Monday, February 22, 2010


HR management as an organizational function traditionally was viewed as a staff function. Staff functions provide advisory, control, or support services to the line functions. Line functions are those portions of the organization directly concerned with operations resulting in products or services. Line authority gives people the right to make decisions regarding their part of the workflow; however, traditional staff authority only gives people the right to advise the line managers who will make the decisions.
Two different organizational arrangements that include an HR department are common. In one structure the HR function reports directly to the CEO, which is likely to result in greater status and access to the strategy-making process in organizations. Another structure that is still frequently found has the head of the HR unit reporting to the Vice President of Finance/Administration. This structure often leads to HR being focused more on operational and administrative issues.
Within the HR unit, it is common to structure jobs around the major HR activities.
A wide variety of jobs can be performed in HR departments. As a firm grows large enough to need someone to focus primarily on HR activities, the role of the HR generalist emerges—that is, a person who has responsibility for performing a variety of HR activities. Further growth leads to adding HR specialists who have in-depth knowledge and expertise in a limited area. Intensive knowledge of an activity such as benefits, testing, training, or affirmative action compliance typifies the work of HR specialists.
HR MANAGEMENT COSTS As an organization grows, so does the need for a separate HR department, especially in today’s climate of increasing emphasis on human resources. As might be expected, the number of HR-unit employees needed to serve 800 employees is not significantly different from the number needed to serve 2,800 employees. The same activities simply must be provided for more people. Consequently, the cost per employee of having an HR department is greater in organizations with fewer than 250 employees.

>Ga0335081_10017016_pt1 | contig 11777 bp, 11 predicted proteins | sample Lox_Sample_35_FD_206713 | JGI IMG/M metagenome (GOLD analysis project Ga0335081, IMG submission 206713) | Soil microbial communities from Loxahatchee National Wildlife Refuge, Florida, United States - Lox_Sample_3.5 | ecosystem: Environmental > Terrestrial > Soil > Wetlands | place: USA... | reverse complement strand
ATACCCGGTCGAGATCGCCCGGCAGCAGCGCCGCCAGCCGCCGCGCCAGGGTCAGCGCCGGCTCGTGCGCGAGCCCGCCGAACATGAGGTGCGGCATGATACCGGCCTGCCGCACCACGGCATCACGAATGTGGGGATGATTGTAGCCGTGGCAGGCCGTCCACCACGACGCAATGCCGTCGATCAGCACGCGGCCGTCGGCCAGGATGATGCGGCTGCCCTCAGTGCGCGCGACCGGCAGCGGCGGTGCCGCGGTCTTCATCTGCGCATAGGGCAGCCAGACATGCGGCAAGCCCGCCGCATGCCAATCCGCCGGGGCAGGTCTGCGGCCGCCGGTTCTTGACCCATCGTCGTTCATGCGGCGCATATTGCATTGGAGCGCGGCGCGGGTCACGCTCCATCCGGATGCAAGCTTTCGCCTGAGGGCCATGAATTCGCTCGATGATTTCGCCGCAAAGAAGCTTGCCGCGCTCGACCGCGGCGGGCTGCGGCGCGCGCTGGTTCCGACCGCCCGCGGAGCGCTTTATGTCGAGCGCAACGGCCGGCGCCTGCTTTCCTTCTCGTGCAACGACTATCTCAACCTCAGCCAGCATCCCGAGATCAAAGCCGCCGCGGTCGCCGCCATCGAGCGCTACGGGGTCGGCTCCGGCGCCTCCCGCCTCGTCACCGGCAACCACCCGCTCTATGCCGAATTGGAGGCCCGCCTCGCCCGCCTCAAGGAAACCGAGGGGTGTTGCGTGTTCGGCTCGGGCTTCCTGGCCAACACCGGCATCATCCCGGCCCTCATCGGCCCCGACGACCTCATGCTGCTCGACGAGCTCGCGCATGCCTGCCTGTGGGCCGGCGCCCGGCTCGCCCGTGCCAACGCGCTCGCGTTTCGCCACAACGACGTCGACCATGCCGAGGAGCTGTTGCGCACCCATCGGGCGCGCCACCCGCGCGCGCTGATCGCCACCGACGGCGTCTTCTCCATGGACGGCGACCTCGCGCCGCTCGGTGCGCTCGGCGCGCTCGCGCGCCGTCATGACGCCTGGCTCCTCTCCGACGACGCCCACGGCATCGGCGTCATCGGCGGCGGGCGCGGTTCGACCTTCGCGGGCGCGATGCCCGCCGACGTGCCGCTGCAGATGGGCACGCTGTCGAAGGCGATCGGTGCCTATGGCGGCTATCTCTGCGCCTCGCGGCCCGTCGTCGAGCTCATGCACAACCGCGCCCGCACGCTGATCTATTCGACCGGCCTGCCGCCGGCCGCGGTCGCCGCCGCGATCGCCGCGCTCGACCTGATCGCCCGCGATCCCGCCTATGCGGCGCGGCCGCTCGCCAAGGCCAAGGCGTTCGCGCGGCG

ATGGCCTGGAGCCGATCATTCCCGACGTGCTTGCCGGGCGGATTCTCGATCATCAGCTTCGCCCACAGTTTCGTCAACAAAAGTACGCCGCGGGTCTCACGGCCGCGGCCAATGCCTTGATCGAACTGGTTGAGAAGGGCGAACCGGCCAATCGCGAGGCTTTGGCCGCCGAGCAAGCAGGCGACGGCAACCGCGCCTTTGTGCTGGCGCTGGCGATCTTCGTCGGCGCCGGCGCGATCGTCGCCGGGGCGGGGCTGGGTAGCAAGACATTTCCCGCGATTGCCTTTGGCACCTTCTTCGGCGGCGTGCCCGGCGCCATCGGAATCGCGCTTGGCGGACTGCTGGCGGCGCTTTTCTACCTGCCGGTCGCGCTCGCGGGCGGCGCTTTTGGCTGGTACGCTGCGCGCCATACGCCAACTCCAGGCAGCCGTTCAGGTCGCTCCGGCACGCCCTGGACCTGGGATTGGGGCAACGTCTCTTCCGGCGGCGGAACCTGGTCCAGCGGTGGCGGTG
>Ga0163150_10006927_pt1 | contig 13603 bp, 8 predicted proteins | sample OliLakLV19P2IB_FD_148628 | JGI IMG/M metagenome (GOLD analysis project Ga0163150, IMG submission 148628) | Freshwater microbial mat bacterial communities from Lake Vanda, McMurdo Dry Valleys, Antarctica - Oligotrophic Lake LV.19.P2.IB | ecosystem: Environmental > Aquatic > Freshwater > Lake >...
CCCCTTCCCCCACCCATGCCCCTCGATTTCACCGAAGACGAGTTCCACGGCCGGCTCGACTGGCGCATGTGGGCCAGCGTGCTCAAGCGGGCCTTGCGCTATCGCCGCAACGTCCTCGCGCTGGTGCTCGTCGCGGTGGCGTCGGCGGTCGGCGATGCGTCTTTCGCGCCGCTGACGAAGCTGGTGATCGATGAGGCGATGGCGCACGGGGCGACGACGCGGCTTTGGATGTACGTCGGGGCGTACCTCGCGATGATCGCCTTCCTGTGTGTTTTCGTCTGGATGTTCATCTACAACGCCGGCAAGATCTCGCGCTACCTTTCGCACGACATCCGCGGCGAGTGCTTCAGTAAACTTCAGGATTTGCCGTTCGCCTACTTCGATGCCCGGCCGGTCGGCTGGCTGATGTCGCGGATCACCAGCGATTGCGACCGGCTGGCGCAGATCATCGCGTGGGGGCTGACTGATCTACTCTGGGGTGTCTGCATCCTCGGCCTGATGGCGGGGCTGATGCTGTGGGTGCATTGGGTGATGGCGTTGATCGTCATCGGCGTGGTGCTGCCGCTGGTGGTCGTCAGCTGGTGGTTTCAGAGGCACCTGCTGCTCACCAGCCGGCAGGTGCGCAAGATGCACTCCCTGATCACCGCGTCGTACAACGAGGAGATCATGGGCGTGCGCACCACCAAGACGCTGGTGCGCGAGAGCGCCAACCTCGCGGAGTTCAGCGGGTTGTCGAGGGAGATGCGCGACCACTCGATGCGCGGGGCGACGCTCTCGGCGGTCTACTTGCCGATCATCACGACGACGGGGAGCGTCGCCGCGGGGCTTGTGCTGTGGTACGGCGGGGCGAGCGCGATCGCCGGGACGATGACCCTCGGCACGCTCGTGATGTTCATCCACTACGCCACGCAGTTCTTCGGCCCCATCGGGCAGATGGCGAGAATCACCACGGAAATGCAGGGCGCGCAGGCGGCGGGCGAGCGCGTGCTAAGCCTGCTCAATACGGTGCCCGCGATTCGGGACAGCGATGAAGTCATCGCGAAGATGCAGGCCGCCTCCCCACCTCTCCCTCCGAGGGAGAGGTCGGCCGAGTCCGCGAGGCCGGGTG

Two HR management trends are evident today in a growing number of organizations.
One is the decentralization of HR activities and the other is outsourcing of HR activities.
DECENTRALIZING HR ACTIVITIES How HR activities are coordinated and structured varies considerably from organization to organization. Many organizations have centralized HR departments, whereas these departments are decentralized throughout other organizations.
Centralization and decentralization are the end points on a continuum. Organizations are seldom totally centralized or decentralized. The degree to which authority to make HR decisions is concentrated or dispersed determines the amount of decentralization that exists. With centralization, HR decision-making authority/ responsibility is concentrated upward in the organization; whereas with decentralization HR decision-making authority/responsibility is distributed downward throughout the organization. How large an HR staff is or should be, or the extent of centralized or decentralized HR decision-making in organizations, is determined by many factors: culture of the organization, management style of the executives, geographic location, industry patterns, extent of unionization, and others.
What is occurring in some organizations is that HR activities are being aligned
more with the specific business needs of individual operating entities and subsidiaries.